A woman suffering from extreme bloating was shocked to find out she was 23 weeks pregnant with a fetus growing in her bowel.
The woman, 37, went to doctors complaining of pain in her abdomen that lasted 10 days — as well as bloating that had gradually gotten worse.
Scans revealed a ‘normally-formed’ fetus was growing in her abdominal cavity — the space between the stomach and the bowel.
Known as an ectopic pregnancy, the medical phenomenon is nearly always fatal for the child. But doctors were able to deliver the baby at 29 weeks and within three months, both the mother and child were discharged.
The above shows a bird’s eye view scan of her abdomen. The asterisk above indicates the empty uterus, while the arrow indicates the growing fetus
The case was revealed in the New England Journal of Medicine.
Doctors diagnosed her with an abdominal pregnancy, a type of ectopic pregnancy — or pregnancy outside of the uterus — that occurs in the abdomen.
The baby was in the peritoneal cavity, or area holding the vital organs, with the placenta attached to the top of the pelvis.
Doctors said these pregnancies are very rare but possible if a fetus accidentally implants in the fallopian tubes — which carry eggs from the ovaries to the uterus.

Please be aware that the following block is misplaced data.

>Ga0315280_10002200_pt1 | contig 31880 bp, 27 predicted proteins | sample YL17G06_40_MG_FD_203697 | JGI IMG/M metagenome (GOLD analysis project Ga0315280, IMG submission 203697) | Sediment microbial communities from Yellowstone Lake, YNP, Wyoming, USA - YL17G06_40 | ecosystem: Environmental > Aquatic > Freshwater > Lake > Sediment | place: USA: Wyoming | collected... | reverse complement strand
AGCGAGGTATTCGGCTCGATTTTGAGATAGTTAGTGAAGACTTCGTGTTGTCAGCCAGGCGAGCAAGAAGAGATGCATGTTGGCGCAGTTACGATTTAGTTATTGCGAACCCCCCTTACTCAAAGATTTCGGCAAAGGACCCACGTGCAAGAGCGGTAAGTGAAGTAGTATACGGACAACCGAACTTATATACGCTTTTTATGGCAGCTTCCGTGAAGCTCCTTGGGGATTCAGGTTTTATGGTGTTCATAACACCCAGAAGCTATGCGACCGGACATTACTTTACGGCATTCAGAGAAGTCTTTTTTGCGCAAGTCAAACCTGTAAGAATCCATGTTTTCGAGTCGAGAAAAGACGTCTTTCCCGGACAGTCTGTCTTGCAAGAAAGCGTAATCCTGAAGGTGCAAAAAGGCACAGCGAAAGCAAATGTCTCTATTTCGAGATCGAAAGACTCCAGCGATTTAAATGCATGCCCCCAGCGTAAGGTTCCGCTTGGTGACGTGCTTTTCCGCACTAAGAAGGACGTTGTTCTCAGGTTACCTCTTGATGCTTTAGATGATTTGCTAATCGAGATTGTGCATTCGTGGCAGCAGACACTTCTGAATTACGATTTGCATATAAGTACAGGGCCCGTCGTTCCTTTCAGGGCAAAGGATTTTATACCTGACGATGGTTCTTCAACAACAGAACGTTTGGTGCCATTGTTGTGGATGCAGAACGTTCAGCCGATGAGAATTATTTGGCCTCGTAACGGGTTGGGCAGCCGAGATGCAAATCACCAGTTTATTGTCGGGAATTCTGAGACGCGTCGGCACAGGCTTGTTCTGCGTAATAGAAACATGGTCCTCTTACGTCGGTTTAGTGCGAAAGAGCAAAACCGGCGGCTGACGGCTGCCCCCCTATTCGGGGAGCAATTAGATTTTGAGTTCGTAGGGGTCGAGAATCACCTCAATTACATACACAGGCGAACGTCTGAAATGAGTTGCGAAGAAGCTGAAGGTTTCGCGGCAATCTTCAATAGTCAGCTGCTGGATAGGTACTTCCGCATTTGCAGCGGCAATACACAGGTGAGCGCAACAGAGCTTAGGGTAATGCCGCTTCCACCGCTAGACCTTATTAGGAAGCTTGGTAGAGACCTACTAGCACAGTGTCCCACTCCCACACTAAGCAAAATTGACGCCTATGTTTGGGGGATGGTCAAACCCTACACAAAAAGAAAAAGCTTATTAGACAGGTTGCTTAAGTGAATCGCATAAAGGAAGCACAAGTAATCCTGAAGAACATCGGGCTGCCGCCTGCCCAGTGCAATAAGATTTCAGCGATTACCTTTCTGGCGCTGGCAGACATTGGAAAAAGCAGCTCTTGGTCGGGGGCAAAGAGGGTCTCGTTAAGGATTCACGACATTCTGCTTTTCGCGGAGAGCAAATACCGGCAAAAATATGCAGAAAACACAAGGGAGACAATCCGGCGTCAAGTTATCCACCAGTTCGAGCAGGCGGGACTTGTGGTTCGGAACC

Over time and as the fetus grows, the tube can rupture — allowing the fetus to ‘escape’ into the cavity.
Fewer than two percent of pregnancies in the US are ectopic, and about one in 30,000 occur in the abdomen.
The chance of death for the fetus is as high as 90 percent.
For those who do survive, as many as a fifth have birth defects or brain damage.
The woman came to doctors in France from her home in Reunion Island, in the Indian Ocean near Madagascar and Mauritius.
Doctors asked her to wait until 29 weeks gestation to deliver the baby, in order to improve its chances of survival.
Babies are viable outside the womb from 24 weeks doctors say, but the survival rate is lower — with 68 percent surviving. There are also cases of babies surviving after being born at 21 weeks.
For comparison, at 29 weeks gestation, 80 to 90 percent of babies survive outside the womb.
Doctors delivered the baby by making an incision in the abdomen before transferring the youngster to the neonatal intensive care unit.
The above shows an abdominal pregnancy,which is what the woman was diagnosed with. It reveals the empty womb with the baby instead growing in the abdominal cavity. Doctors say this can occur if a baby starts growing in the fallopian tube which then ruptures, allowing the fetus to ‘escape’ into the cavity
The mother went for separate surgery 12 days after the birth to allow doctors to remove the rest of her placenta.
Both mother and baby were discharged 25 days and two months after the birth and ‘lost to follow-up’.
The mother already had two children and had previously suffered from a miscarriage.